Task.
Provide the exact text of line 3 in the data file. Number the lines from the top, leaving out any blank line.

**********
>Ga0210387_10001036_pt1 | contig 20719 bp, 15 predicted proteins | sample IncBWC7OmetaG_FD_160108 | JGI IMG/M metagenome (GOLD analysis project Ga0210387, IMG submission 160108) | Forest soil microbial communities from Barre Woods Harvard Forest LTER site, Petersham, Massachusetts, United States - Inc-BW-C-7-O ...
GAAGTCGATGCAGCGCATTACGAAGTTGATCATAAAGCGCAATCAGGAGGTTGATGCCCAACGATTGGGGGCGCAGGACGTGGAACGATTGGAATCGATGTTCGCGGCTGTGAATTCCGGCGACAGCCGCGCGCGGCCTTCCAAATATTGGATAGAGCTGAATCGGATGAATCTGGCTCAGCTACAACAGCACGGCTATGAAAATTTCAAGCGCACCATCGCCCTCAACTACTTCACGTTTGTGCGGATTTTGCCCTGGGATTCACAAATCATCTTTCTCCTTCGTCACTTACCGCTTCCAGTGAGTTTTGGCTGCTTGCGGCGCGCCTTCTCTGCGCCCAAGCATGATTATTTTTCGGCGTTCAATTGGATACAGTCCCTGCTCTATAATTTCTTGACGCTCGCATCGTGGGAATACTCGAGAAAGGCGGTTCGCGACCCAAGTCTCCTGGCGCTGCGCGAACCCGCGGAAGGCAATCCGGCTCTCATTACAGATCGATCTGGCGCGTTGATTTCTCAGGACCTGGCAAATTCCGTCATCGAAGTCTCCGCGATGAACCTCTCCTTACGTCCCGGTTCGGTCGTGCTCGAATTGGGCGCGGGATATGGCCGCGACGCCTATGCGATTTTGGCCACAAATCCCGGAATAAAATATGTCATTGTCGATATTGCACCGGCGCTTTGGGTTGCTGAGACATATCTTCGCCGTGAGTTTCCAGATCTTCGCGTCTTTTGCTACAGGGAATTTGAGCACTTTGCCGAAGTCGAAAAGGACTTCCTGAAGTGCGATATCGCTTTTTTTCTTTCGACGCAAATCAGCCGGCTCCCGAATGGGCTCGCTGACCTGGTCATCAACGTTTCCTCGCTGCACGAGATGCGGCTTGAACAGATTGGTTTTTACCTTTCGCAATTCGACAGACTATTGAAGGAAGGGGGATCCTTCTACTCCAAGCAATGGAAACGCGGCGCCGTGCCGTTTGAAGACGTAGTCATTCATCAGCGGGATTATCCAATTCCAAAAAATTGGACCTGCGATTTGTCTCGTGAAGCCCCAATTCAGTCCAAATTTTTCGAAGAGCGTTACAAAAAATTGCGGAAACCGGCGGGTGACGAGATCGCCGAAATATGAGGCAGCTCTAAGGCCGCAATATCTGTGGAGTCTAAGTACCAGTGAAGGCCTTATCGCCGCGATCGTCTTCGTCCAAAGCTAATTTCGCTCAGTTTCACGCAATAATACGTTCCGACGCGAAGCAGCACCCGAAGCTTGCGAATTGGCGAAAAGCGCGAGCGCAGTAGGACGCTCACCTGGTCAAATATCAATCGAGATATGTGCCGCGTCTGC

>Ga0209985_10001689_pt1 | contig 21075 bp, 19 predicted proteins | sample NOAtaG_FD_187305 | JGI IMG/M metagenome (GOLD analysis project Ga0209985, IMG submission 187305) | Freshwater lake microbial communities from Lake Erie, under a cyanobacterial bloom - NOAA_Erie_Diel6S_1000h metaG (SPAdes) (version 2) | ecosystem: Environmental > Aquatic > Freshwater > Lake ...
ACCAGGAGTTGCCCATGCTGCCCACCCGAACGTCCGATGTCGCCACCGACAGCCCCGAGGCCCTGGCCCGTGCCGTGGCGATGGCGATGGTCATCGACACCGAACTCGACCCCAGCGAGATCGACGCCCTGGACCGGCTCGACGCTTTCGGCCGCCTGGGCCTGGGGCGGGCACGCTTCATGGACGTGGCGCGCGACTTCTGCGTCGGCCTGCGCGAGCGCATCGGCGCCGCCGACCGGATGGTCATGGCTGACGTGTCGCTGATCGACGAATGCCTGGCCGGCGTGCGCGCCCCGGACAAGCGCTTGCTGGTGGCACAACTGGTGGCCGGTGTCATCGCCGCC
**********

>Ga0209985_10001689_pt1 | contig 21075 bp, 19 predicted proteins | sample NOAtaG_FD_187305 | JGI IMG/M metagenome (GOLD analysis project Ga0209985, IMG submission 187305) | Freshwater lake microbial communities from Lake Erie, under a cyanobacterial bloom - NOAA_Erie_Diel6S_1000h metaG (SPAdes) (version 2) | ecosystem: Environmental > Aquatic > Freshwater > Lake ...